3. Specialize in clinical pathology

Clinical pathology vet techs typically work at veterinary schools, state laboratories, and privately-owned veterinary reference laboratories. These vet techs spend their days analyzing lab samples for veterinarians and pet owners. While labs often employ entry-level vet techs, the NAVTA also offers a recognized specialty in Veterinary Clinical Pathology for vet techs that seek additional training in this field.(3)

4. Work for a research lab, providing care for laboratory animals 

Research studies conducted by universities and industry often involve the use of laboratory animals. Animal welfare laws require that these animals are under the care of a veterinarian; in many cases, this lab animal veterinarian is assisted by a lab animal vet tech. Lab animal vet techs may pursue specialty certification through the Academy of Laboratory Animal Veterinary Technicians and Nurses.(4)

5. Focus on veterinary nutrition

Veterinary nutrition is a popular topic, both within the veterinary profession and among pet owners. Vet techs with additional training in nutrition might work within a general veterinary practice (in a role focused on providing detailed nutritional information to pet owners), work with a nutritionist (providing nutritional consultations), or may work with a pet food company (developing and marketing new diets).

If you’re interested in veterinary nutrition, there are two ways that you can pursue additional training. The Academy of Veterinary Nutrition Technicians offers a route to specialization in veterinary nutrition, achieved through a combination of education, experience, and testing.(5) Vet techs within this specialty often work within animal nutrition companies or work with veterinary nutritionists.

If you’re interested in gaining practical pet nutrition information that you could use within a small animal practice setting, you might want to consider the North American Veterinary Community’s Pet Nutrition Coach certification.(6) This certificate program requires eight hours of nutrition-related continuing education and will help prepare you to discuss pet nutrition with small animal clients

6. Take a walk on the wild side

If you’re seeking an alternative to general practice, you might be interested in working at a zoo, aquarium, or wildlife rehabilitation community. These positions are often highly competitive, but they do exist! In many cases, the key to obtaining a role in the zoo/wildlife field is networking and flexibility.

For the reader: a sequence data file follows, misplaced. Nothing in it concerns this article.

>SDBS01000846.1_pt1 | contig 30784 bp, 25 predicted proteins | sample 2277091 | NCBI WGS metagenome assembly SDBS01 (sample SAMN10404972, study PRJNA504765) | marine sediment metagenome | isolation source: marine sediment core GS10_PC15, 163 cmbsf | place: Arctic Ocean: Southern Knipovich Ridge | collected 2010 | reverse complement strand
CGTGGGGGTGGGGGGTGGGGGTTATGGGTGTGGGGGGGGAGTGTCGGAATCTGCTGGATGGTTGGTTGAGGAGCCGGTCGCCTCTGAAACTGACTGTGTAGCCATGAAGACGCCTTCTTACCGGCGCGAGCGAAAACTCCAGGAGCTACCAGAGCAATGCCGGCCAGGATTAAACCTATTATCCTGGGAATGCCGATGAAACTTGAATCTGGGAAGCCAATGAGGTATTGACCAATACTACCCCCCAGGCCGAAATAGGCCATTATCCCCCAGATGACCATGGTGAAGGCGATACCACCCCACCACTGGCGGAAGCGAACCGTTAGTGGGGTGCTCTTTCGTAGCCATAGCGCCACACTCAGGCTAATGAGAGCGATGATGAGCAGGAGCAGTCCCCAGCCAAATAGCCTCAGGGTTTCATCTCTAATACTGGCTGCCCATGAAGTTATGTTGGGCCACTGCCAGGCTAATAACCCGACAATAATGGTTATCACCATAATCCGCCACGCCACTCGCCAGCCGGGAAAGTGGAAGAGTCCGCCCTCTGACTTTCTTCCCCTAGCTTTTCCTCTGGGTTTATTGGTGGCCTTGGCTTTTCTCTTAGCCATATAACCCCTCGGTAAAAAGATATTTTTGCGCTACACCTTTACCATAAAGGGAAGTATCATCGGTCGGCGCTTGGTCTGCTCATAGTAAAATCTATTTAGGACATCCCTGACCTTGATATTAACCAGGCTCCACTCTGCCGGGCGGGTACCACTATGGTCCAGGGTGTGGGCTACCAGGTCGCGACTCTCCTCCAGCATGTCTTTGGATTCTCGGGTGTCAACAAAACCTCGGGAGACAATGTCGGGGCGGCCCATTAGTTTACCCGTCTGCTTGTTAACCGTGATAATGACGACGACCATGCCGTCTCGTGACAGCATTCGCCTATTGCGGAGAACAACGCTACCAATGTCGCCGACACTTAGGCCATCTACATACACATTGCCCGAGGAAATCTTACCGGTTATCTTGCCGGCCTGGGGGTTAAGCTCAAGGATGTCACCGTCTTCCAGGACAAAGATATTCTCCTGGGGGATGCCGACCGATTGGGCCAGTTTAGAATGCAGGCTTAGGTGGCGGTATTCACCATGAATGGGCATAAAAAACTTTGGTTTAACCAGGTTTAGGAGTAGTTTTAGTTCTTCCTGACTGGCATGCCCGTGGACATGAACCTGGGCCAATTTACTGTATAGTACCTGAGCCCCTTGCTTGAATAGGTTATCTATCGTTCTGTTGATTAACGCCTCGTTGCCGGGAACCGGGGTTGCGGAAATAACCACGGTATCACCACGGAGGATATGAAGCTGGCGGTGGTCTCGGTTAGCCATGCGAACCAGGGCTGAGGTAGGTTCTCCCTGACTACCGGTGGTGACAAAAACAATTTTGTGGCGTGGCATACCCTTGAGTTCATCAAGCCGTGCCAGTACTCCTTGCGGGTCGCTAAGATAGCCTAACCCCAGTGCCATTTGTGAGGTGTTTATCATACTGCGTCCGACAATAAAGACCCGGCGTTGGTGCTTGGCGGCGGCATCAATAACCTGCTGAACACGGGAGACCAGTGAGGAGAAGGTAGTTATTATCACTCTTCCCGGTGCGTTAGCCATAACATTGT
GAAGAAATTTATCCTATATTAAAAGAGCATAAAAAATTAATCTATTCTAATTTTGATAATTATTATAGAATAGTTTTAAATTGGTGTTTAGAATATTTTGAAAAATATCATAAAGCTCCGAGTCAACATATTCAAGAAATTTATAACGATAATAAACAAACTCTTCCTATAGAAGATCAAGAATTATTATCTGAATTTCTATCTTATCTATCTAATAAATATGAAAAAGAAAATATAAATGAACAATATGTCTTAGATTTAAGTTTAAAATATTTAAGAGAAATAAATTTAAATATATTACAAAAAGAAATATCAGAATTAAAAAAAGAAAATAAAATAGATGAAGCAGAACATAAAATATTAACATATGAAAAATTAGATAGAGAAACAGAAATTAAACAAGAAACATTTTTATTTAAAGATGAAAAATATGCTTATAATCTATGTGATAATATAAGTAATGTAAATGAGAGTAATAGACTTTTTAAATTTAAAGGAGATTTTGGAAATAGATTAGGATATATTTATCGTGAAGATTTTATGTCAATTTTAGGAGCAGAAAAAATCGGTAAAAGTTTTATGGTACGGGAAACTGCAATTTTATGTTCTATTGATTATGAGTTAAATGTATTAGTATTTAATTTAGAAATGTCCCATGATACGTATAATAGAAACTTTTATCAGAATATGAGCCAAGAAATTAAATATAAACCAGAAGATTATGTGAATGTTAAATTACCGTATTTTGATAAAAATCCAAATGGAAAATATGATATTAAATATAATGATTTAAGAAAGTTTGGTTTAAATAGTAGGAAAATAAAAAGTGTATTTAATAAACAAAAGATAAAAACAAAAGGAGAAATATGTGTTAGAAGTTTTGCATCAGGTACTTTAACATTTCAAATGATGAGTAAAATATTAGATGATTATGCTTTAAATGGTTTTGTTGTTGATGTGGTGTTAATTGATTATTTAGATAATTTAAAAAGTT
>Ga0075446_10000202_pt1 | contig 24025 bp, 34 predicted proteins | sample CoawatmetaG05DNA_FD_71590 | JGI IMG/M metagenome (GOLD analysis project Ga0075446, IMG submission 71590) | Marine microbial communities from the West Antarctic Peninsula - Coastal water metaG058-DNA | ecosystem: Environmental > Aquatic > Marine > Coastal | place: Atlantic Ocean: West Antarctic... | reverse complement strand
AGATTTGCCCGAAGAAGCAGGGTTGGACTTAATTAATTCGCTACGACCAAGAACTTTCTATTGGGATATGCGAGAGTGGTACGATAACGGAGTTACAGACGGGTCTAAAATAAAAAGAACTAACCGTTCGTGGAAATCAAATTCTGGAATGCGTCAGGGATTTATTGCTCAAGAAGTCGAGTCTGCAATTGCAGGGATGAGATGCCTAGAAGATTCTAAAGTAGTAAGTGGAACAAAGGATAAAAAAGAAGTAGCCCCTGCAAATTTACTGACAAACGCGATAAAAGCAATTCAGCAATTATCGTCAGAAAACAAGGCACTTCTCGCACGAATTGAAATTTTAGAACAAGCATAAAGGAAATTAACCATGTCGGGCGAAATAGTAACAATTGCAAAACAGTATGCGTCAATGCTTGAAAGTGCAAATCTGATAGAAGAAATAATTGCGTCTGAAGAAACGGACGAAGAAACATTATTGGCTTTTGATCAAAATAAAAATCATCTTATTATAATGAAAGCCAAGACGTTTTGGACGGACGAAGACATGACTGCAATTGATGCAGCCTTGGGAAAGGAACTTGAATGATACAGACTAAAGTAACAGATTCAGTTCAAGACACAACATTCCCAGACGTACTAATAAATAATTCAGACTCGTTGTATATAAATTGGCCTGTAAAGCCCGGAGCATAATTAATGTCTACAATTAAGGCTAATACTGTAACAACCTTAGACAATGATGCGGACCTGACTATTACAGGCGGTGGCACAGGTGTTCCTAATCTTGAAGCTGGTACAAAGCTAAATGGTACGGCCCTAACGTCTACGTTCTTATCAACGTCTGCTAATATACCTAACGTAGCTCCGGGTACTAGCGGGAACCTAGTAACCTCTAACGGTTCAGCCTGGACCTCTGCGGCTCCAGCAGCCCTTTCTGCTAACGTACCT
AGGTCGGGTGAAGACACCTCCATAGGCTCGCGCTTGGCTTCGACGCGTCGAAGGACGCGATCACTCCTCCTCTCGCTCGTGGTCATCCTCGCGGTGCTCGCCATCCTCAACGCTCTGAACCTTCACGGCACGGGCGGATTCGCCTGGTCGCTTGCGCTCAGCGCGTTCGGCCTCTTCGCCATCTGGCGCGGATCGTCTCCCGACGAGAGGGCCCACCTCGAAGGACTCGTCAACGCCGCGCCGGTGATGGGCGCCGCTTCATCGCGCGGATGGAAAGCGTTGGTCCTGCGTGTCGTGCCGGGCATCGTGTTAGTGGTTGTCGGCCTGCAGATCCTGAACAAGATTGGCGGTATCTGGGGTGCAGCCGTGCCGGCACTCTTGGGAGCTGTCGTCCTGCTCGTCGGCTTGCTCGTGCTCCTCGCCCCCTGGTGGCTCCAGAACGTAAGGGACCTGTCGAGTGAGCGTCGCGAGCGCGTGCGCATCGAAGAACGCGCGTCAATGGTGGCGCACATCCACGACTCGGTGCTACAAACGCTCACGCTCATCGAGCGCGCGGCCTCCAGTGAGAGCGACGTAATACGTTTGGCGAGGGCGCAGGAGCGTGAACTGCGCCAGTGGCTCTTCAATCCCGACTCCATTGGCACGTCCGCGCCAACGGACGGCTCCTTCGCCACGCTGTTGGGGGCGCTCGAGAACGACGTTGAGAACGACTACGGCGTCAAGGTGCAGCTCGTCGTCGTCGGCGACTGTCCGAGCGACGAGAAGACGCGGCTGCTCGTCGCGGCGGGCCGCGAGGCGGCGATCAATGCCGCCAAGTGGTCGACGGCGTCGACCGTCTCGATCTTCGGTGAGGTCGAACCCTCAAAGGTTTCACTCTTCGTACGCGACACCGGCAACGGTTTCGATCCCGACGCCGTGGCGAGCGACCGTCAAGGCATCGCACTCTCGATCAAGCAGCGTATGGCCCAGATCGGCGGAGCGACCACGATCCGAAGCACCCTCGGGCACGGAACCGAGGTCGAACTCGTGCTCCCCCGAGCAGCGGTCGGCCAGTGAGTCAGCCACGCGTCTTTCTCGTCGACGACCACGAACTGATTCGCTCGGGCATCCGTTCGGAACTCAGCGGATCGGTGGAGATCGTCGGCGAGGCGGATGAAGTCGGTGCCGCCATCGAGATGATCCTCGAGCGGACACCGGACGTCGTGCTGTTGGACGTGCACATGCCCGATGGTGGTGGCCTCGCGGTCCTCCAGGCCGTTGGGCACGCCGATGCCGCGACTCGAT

Specialization in zoo medicine is offered through the Academy of Veterinary Zoological Medicine Technicians.(7) This specialty requires five years of work experience within the zoo field in order to complete the qualifying examination, so vet techs that are first entering the zoo/wildlife field are not expected to be specialists.

7. Look for a position within industry 

Many animal health businesses employ veterinary technicians for a variety of roles. You may be able to find positions assisting a company with research, promotional/educational writing, or outreach to veterinary clinics. Each of these opportunities would provide a unique way for you to utilize your vet tech skills in a non-traditional manner.

8. Work with a professional association

Veterinary associations, such as NAVTA, your state vet tech association, the American Animal Hospital Association (AAHA), and others, often employ a team of veterinary professionals that includes vet techs. Vet techs working for an association help set the organization’s goals, execute those goals, and perform outreach to veterinary professionals and students.

9. Teach future vet techs or vet assistants 

Vet tech colleges, as well as veterinary assisting programs, often employ vet techs for teaching roles. If you live near a vet tech college, you may be able to find employment opportunities teaching lectures or laboratories. If you aren’t located near a vet tech school, consider online vet tech programs; these programs may also need vet techs to write courses or serve as mentors to students.

10. Consider opportunities in practice management

If you’re looking for a different way to utilize your veterinary knowledge while still remaining within a practice setting, consider practice management. This field requires a wide variety of skills, including financial skills, employee management, client communication, and others.

If you wish to gain additional training in practice management, or make yourself more competitive for management opportunities in larger practices, consider becoming a Certified Veterinary Practice Manager (CVPM).(8) This program requires a combination of education, experience, recommendations, and an examination to ensure that you have gained the necessary skills and experience to be a CVPM.